Sherlock: A Scandal in Belgravia

What a fantastic way to kick off the New Year! The second series of BBC1’s Sherlock hit the airwaves yesterday, starting with a re-imagining of one of Doyle’s most popular Holmes short stories, “A Scandal in Bohemia.” Titled A Scandal in Belgravia, this episode saw the return of Benedict Cumberbatch as the ace consulting detective and Martin Freeman as his ever suffering army doctor sidekick, John Watson. It also saw the premier of Laura Pulver in her role as The Woman, Irene Adler, a dominatrix with a secret and the only one who ever beat Sherlock Holmes.


A case of blackmail threatens to topple the monarchy itself, but soon Sherlock and John discover there is even more to it than that. They find themselves battling international terrorism, rogue CIA agents, and a secret conspiracy involving the British government. But this case will cast a longer shadow on their lives than they could ever imagine, as the great detective begins a long duel of wits with an antagonist as cold and ruthless and brilliant as himself: Irene Adler. (courtesy of the BBC)

So, how did this episode stack up with those of the previous series? Pretty well, I think. The acting was topnotch, yet again, and there were plenty of twists and turns to keep me at the edge of my seat for the full hour and a half. I was a bit concerned when I realized the entire plot of the original story had been stuffed into the first hour (we have a half hour left and nowhere to go!), but the additions Moffat introduced were well thought out and raised the level of the episode as a whole.

The only complaints I have are also those I also have with the Doyle original: not enough deduction! The focus is centered more on the relationship between Holmes and Adler (and Watson) than on tracking down the criminal (since, of course, we know who the criminal is from the get-go). It makes for a much different adventure than that of A Study in Scarlet/Pink or, looking toward the future, The Hound(s) of the Baskerville(s). Viewers curious to see the evolution of Holmes and Watson’s friendship, however, will get a treat, since it is probed in depth–as is the question of Holmes’ romantic interest in Adler. Much is said. Much is implied. Much is still left to the imagination.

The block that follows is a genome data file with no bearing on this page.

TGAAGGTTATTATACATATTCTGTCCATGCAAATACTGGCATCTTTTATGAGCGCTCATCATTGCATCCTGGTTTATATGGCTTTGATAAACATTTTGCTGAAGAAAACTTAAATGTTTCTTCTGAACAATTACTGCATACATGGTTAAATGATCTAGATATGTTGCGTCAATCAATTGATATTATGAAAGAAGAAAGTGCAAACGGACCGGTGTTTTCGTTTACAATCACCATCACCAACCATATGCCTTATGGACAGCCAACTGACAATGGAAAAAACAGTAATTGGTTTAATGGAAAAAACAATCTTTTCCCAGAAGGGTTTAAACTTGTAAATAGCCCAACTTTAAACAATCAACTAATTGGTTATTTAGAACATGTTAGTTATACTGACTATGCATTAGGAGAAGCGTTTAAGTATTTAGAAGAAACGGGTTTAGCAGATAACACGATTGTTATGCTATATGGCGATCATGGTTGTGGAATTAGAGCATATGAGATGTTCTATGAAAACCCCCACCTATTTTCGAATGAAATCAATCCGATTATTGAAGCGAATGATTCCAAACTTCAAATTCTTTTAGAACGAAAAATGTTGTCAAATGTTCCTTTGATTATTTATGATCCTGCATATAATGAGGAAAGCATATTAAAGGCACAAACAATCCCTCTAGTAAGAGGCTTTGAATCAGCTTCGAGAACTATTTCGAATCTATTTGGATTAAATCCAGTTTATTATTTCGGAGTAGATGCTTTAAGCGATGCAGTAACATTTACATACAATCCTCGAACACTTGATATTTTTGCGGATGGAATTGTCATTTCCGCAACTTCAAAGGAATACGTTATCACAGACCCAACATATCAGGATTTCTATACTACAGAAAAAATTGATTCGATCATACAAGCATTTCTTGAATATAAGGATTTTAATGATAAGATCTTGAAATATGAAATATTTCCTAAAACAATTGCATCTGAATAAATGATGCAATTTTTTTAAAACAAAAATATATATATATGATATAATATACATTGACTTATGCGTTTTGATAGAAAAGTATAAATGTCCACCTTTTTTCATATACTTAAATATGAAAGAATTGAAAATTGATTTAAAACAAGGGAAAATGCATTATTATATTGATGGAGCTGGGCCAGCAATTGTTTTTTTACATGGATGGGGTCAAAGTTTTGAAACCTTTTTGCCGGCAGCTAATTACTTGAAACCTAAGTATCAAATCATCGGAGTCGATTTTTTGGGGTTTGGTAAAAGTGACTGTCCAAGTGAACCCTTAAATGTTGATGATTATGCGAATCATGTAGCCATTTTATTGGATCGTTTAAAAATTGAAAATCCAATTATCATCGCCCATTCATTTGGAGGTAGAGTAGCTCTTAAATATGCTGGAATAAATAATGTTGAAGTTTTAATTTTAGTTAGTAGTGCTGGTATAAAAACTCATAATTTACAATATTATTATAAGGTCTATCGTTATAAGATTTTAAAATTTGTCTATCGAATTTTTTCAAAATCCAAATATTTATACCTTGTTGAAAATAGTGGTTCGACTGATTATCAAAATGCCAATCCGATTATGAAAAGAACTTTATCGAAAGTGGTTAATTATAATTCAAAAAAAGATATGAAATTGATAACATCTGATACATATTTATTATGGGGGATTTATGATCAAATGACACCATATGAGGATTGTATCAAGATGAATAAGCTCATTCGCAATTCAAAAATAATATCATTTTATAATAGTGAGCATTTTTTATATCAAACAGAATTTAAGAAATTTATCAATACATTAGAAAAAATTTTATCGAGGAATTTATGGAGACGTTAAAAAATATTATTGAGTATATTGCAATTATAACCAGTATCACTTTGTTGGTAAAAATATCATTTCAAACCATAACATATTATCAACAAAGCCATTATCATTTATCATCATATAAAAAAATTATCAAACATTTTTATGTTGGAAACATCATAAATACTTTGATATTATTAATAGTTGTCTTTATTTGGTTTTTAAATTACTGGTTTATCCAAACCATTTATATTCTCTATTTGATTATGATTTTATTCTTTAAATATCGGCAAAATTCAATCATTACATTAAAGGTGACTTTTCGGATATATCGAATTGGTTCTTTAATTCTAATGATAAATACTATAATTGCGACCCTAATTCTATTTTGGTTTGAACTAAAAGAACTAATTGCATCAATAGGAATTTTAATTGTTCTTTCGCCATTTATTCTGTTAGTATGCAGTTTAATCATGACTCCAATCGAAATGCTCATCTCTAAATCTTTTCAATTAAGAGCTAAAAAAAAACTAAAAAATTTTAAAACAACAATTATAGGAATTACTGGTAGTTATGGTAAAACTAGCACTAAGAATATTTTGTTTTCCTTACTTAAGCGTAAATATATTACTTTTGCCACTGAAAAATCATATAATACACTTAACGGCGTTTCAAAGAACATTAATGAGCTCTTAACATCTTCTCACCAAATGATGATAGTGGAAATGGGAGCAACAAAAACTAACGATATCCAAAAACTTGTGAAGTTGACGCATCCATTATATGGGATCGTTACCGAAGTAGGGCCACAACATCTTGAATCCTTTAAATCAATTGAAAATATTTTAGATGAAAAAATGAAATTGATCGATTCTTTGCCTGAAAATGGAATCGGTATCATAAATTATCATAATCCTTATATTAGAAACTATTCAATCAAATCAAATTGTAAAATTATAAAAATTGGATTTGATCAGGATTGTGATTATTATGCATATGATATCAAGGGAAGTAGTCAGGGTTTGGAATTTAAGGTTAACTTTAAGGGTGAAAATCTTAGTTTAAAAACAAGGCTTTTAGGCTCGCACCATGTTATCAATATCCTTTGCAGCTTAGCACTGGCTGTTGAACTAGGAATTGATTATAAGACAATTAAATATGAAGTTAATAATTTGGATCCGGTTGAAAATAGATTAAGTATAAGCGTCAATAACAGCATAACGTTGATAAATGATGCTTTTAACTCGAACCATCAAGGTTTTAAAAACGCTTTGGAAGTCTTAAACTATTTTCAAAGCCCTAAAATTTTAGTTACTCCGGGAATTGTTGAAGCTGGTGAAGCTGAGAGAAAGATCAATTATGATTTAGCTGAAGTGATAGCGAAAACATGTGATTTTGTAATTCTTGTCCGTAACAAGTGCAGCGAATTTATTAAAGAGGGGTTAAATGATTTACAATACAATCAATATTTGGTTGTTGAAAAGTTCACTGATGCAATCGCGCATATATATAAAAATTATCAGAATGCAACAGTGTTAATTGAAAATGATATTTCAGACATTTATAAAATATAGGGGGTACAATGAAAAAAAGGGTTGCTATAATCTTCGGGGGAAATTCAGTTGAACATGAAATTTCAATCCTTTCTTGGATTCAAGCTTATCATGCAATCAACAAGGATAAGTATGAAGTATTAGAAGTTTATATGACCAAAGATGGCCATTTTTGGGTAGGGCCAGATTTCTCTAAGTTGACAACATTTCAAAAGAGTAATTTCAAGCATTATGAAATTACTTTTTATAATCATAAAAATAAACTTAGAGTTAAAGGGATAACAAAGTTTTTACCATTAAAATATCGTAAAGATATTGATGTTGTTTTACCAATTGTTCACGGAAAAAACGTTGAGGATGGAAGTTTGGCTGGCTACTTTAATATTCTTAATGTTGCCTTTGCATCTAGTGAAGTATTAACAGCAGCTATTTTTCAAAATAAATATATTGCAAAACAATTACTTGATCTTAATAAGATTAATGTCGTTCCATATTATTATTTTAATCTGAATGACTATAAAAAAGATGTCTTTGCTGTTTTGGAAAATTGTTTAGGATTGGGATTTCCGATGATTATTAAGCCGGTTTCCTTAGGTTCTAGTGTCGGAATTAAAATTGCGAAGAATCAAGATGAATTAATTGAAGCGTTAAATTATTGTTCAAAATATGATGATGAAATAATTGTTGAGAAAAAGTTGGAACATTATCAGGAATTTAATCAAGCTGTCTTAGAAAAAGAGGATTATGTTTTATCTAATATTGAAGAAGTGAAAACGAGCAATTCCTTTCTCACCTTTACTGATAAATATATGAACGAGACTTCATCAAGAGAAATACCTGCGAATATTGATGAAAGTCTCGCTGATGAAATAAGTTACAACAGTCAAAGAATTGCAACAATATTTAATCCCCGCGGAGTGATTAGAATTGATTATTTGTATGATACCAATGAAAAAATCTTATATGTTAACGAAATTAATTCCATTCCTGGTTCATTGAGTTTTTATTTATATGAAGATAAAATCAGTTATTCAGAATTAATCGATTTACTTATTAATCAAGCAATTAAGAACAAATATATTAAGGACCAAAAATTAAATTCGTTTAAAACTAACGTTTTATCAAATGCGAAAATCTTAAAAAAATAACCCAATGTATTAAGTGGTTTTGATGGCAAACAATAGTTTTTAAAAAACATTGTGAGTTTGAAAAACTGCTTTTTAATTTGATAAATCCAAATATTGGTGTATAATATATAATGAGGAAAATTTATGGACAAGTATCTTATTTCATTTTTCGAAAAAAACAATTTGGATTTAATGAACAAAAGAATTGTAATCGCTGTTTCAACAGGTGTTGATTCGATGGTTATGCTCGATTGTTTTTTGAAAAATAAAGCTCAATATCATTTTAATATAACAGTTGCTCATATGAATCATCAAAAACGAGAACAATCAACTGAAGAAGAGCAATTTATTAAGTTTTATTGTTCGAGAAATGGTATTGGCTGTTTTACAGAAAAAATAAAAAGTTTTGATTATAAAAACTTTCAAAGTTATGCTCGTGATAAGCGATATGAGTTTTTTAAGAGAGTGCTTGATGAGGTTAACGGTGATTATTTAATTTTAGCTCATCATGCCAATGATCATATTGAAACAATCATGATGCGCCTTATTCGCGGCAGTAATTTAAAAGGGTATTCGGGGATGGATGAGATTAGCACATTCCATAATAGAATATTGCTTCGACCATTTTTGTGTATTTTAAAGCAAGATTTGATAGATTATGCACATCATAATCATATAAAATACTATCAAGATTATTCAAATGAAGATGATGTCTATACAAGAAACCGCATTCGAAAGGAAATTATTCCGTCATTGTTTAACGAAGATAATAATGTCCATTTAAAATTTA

Other things I loved: exasperated elder brother Mycroft, Una Stubbs’ kick-butt Mrs Hudson, and Holmes gracing the royal palace in only a towel :).

For more info and opinions, check out this podcast by The Baker Street Babes. You can also find out when Sherlock series 2 is airing in your country by consulting Sherlockology on tumblr.

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About LibriCritic

Librarian by day, bookseller by night, I read, write, and critically appraise all things to do with the written word. Special interests: mysteries, sci-fi, YA lit Obsessions: Sherlock Holmes (and his many incarnations) and things with buttons!

5 responses to “Sherlock: A Scandal in Belgravia”

  1. Brian Thomas says :

    What thorough nonsense. Apart from a liberal use of obfuscation – a vary English pastime, it couldn’t help but conclude with a stereotypical slur. The BBC might learn a few new tricks but is incapable of changing its spots.

  2. David randall. says :

    How wrong you are.
    Fast, witty and great fun (don’t forget that part).
    The play between the two main characters is well balanced and continues to nod towards Conan Doyle in an amusing yet respectful way – loved the deerstalker.
    You just have to go with it and enjoy the ride.
    You know, like you do with fiction.

  3. Tim says :

    I do think the ending undermined Adler a bit – a classic damsel-in-distress rescue – but equally it opens the door wide for a future (and surely inevitable?) return. Nonetheless, Lara Pulver’s performance as Adler is magnificent, and Moffat does her the courtesy of proving she is a match for Sherlock on several occasions, and is indeed one step ahead of him for most of the episode.

    Despite the minor quibbles, this was a cracking episode. I laughed out loud on several occasions, and the chemistry between Cumberbatch and Pulver/Freeman is electric.

  4. LibriCritic says :

    I have to agree with you on the ending, TIm. It was the weakest bit. If it had been left with maybe a knowing smile from Holmes hinting that he was aware of something the others were not (isn’t that always the case), I think it would have been stronger–and still open to bringing her back later.

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  1. Sherlock: The Hounds of Baskerville « LibriCritic - January 9, 2012

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